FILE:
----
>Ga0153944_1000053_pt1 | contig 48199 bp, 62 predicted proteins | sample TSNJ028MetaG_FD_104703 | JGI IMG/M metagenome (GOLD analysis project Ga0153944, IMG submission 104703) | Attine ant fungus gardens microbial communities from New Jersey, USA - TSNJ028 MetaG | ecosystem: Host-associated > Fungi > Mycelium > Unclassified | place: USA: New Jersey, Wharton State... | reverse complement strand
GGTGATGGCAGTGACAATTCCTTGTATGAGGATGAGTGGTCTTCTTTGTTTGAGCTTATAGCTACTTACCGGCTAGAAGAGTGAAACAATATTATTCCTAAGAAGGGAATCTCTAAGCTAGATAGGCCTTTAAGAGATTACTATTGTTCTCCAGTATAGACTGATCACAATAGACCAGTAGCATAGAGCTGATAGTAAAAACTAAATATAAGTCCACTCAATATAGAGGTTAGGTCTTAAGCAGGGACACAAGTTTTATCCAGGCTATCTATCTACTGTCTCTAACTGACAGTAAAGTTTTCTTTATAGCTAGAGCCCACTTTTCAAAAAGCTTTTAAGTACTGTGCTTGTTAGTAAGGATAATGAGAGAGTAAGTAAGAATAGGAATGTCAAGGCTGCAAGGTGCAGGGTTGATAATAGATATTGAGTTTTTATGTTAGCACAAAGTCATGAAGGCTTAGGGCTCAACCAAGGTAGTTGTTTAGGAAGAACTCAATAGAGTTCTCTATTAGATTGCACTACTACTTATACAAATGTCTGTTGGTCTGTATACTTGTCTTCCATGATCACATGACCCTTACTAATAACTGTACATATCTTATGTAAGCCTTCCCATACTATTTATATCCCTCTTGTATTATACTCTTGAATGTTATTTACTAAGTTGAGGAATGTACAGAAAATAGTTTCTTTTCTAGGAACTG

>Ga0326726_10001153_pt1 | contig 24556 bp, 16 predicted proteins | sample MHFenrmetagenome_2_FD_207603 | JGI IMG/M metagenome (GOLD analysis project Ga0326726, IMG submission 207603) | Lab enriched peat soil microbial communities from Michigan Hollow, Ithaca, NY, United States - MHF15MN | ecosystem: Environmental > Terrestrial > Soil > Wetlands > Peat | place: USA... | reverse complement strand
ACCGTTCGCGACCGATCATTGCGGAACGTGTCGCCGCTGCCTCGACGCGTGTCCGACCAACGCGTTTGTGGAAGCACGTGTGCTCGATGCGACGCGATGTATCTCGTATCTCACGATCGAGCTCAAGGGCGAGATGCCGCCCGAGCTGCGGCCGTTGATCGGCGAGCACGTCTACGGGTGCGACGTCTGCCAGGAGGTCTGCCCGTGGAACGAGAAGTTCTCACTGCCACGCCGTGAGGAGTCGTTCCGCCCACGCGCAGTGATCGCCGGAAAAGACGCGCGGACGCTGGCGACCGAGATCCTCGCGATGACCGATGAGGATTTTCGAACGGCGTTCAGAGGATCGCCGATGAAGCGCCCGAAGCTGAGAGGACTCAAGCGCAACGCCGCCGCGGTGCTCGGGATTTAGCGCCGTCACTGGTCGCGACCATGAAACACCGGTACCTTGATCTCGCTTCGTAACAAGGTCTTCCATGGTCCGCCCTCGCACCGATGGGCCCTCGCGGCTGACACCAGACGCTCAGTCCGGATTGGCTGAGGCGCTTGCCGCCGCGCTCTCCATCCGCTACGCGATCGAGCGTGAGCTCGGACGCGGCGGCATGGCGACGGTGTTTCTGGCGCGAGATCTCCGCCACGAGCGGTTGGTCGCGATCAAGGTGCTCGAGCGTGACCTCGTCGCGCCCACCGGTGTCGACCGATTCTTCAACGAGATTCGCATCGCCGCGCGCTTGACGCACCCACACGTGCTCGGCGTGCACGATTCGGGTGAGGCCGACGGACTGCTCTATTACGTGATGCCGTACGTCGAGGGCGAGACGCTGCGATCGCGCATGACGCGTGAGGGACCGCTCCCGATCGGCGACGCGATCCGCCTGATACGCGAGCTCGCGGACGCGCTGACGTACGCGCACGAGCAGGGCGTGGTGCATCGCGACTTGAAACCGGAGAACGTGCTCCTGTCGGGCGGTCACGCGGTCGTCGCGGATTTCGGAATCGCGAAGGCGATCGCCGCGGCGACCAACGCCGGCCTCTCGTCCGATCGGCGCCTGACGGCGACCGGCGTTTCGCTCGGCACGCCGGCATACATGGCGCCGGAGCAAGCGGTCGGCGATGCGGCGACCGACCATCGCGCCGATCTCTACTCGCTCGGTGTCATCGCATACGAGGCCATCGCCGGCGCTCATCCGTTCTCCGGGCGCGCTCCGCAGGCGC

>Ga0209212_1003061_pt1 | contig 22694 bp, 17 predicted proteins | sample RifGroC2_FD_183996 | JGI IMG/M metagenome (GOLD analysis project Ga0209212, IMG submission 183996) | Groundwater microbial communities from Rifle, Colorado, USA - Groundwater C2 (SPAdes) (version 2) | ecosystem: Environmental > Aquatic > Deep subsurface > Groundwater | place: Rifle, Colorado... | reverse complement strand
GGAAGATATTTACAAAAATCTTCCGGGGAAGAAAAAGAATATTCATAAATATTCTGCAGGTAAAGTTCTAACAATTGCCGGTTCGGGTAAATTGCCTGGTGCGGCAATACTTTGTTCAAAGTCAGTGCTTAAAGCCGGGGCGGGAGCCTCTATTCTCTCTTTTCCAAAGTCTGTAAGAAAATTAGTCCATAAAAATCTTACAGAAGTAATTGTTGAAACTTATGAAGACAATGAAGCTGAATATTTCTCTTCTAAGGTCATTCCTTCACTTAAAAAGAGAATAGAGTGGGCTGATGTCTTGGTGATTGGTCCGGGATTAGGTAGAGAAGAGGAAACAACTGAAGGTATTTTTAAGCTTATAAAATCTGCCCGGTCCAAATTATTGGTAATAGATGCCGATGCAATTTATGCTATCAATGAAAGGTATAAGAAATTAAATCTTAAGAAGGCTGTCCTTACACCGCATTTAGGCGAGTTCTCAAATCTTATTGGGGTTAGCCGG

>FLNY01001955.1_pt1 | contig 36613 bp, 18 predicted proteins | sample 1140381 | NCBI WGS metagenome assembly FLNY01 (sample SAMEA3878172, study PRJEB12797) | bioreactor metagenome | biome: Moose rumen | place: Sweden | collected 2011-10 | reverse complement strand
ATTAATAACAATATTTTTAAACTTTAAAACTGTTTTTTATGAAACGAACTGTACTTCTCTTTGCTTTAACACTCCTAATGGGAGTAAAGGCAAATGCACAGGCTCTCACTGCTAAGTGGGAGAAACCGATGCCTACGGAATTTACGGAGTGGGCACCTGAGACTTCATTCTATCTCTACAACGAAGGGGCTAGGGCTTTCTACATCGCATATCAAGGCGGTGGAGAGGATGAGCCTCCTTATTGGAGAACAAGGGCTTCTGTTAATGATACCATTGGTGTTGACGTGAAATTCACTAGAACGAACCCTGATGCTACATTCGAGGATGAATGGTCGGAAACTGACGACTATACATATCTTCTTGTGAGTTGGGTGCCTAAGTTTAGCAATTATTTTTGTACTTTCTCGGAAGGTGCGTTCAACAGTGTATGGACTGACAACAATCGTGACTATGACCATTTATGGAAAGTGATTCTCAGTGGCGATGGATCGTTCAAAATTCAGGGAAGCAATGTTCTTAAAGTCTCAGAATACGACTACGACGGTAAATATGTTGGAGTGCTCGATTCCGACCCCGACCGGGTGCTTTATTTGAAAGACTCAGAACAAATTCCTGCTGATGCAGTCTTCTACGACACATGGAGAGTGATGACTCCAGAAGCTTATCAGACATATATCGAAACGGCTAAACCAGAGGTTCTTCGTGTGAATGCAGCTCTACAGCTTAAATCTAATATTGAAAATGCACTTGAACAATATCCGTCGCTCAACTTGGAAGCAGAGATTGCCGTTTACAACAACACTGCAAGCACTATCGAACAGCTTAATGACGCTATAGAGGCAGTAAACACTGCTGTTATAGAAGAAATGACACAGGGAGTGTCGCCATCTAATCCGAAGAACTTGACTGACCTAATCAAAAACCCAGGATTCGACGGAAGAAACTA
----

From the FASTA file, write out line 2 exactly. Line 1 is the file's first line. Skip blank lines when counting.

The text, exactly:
GGTGATGGCAGTGACAATTCCTTGTATGAGGATGAGTGGTCTTCTTTGTTTGAGCTTATAGCTACTTACCGGCTAGAAGAGTGAAACAATATTATTCCTAAGAAGGGAATCTCTAAGCTAGATAGGCCTTTAAGAGATTACTATTGTTCTCCAGTATAGACTGATCACAATAGACCAGTAGCATAGAGCTGATAGTAAAAACTAAATATAAGTCCACTCAATATAGAGGTTAGGTCTTAAGCAGGGACACAAGTTTTATCCAGGCTATCTATCTACTGTCTCTAACTGACAGTAAAGTTTTCTTTATAGCTAGAGCCCACTTTTCAAAAAGCTTTTAAGTACTGTGCTTGTTAGTAAGGATAATGAGAGAGTAAGTAAGAATAGGAATGTCAAGGCTGCAAGGTGCAGGGTTGATAATAGATATTGAGTTTTTATGTTAGCACAAAGTCATGAAGGCTTAGGGCTCAACCAAGGTAGTTGTTTAGGAAGAACTCAATAGAGTTCTCTATTAGATTGCACTACTACTTATACAAATGTCTGTTGGTCTGTATACTTGTCTTCCATGATCACATGACCCTTACTAATAACTGTACATATCTTATGTAAGCCTTCCCATACTATTTATATCCCTCTTGTATTATACTCTTGAATGTTATTTACTAAGTTGAGGAATGTACAGAAAATAGTTTCTTTTCTAGGAACTG